On the Road with Case to Care
High caseloads. Shifting roles. New expectations. How do behavioral health staff providing direct care and their supervisors manage constant change and stressful environments?
As the behavioral health field dramatically shifts, case management staff face real people with real needs while criteria for services get tighter and community resources are fewer and farther between.
As a field, we haven’t really come to terms with how to stratify need, including the social determinants of health, and so direct care staff are caught in this dilemma. Many organizations are facing the challenge of dramatically increased caseloads and stagnant resources. In one state, an organization had moved from a traditional case management model to a care management model with a resulting 250 percent increase in caseload (from 40 patients to 100).
That is simultaneously staggering…and not surprising.
Clinicians on this team were serving the same type of client they had always served, but were required to serve a lot more of them. Although external role expectations had changed, staff hadn’t changed their understanding of their role or their tactics for responding to the human need in front of them. The organizational leaders recognized the caseloads were too high and were recruiting staff to help, but that takes time. Even with new staff on board, people will still need support to shift to a new role.
In this circumstance and many others like it around the country, staff begin to feel paralyzed, overwhelmed and unable to think productively about change. It is in that moment that it is important to help them explore ways to reconnect to their passion and learn the new skills they need to shift to a new role.
That is why I am so passionate about the work my team and I are doing as part of the National Council’s Case Management to Care Management training. During this training, which equips case managers with the expanded skills they need to help the people they serve navigate the new health care marketplace and manage their whole health needs, we ask staff to hit the “pause” button for the day. What happens if they can actively reflect on their jobs and consider what is possible? Sometimes their situation can be dramatically improved through a few simple shifts in paradigm.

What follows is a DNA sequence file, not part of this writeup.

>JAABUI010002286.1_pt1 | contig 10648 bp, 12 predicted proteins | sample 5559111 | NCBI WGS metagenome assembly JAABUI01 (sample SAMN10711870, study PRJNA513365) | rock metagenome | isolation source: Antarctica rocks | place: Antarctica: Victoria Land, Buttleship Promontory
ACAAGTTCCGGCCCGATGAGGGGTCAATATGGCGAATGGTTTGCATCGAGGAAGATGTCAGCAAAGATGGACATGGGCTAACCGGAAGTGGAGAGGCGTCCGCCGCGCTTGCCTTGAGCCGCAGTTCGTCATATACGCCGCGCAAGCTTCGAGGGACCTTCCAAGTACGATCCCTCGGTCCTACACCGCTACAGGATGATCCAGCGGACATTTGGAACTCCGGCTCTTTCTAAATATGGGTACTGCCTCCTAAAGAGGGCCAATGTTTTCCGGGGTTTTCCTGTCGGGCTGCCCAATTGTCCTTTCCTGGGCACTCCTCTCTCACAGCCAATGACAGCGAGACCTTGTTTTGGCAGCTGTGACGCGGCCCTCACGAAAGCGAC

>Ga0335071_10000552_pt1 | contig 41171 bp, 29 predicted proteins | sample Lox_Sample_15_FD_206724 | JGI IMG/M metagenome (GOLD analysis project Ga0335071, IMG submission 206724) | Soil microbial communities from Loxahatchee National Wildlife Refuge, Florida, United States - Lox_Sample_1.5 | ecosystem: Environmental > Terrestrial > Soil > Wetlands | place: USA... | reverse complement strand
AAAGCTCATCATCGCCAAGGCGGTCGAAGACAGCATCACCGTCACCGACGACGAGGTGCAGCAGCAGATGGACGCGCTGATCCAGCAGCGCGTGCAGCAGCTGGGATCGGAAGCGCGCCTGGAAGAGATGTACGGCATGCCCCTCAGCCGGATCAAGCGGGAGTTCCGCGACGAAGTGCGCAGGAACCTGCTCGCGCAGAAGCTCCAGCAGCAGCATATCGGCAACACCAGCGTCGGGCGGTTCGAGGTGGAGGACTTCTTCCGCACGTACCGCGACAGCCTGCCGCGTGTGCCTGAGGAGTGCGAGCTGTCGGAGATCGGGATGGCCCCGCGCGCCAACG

In Ohio, at a recent training for supervisors, we talked about the critical role supervisors play in supporting practice change. The discussion centered on how hard it is as a supervisor to help staff move forward with new practices when you are just figuring them out yourself. Many struggle with finding the balance between pushing for change and knowing when to allow time for adjustment to change. Supervisors are caught between moving toward a whole health, wellness, recovery and resilience model while focusing on outcomes and the realities of limited staff, community resources and overwhelming need.
As our field shifts to a focus on data-driven care with measurable outcomes, and coordinated care, a huge change for direct care staff is the focus on supporting health behavior change.
We say, who better than the behavioral health workforce to support change in health behavior?
We are experts at helping people find ways to live in the community in the face of potentially disabling symptoms and economic challenges. However, we often don’t recognize how successful we are, or that those same skills can transfer to the whole health model of care: helping someone manage both physical health issues and address some of the accompanying lifestyle changes that are needed.
At a recent training, this issue came up in a heated way. “But people don’t want to change, they don’t care about their health, how can we motivate people who are unmotivated?” Rather than put the question in a “parking lot” and move ahead with the established curriculum, we dug into this pressing question for the training participants. Together we explored times when they had experienced personal success with change, seen people they served change or were able to tap into that spark in someone who had previously seemed “unmotivated.” By the end of the afternoon, we hadn’t changed the world, the fact that care management is challenging or that change is hard and slow (most of the time). But we had identified strategies and developed a plan for how this group might work together as a team and support each other’s learning.
Upgrading case managers’ skills gives behavioral health organizations a competitive edge in promoting services across the health care system. One person, one team, one organization at a time – leveraging their own resources, working at what can be changed – we have more power than we know.